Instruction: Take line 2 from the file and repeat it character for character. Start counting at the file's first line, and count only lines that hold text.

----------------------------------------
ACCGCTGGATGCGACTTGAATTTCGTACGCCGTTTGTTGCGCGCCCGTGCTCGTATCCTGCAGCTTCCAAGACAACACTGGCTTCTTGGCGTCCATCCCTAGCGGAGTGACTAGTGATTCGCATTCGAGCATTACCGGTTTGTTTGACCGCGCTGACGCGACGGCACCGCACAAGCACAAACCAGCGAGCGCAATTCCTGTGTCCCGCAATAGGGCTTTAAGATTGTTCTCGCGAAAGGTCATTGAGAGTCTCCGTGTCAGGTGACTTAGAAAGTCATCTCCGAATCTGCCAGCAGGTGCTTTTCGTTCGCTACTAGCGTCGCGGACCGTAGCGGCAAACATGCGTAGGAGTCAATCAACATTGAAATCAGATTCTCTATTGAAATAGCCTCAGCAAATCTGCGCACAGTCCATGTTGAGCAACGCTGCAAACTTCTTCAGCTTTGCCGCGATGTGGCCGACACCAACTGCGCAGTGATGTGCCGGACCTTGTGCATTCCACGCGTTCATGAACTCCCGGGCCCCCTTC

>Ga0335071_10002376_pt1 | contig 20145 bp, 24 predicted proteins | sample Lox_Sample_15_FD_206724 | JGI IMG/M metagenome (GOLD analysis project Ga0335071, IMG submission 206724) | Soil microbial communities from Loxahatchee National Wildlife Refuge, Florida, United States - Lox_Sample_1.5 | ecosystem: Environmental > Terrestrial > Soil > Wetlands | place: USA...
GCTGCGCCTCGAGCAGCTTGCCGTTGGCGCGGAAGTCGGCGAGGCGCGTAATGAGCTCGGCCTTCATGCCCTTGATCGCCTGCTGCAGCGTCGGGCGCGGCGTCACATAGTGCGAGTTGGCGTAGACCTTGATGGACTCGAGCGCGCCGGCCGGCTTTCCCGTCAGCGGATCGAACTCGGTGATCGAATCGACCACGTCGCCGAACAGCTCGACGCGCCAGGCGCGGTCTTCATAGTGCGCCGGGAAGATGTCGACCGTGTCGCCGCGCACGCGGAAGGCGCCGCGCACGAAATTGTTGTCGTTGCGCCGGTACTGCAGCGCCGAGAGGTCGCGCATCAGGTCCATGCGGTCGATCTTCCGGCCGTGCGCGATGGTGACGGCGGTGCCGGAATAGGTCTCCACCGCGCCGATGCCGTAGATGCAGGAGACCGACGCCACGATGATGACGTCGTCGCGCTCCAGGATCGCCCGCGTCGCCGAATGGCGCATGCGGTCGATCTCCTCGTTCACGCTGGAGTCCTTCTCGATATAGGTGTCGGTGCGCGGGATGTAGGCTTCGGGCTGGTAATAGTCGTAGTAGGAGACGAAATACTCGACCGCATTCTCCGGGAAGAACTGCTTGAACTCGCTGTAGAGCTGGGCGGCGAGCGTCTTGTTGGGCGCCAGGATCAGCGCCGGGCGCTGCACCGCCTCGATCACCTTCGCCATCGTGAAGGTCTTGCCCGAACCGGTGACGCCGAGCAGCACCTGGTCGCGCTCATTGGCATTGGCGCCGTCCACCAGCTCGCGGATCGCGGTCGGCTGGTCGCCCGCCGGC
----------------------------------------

>Ga0335071_10002376_pt1 | contig 20145 bp, 24 predicted proteins | sample Lox_Sample_15_FD_206724 | JGI IMG/M metagenome (GOLD analysis project Ga0335071, IMG submission 206724) | Soil microbial communities from Loxahatchee National Wildlife Refuge, Florida, United States - Lox_Sample_1.5 | ecosystem: Environmental > Terrestrial > Soil > Wetlands | place: USA...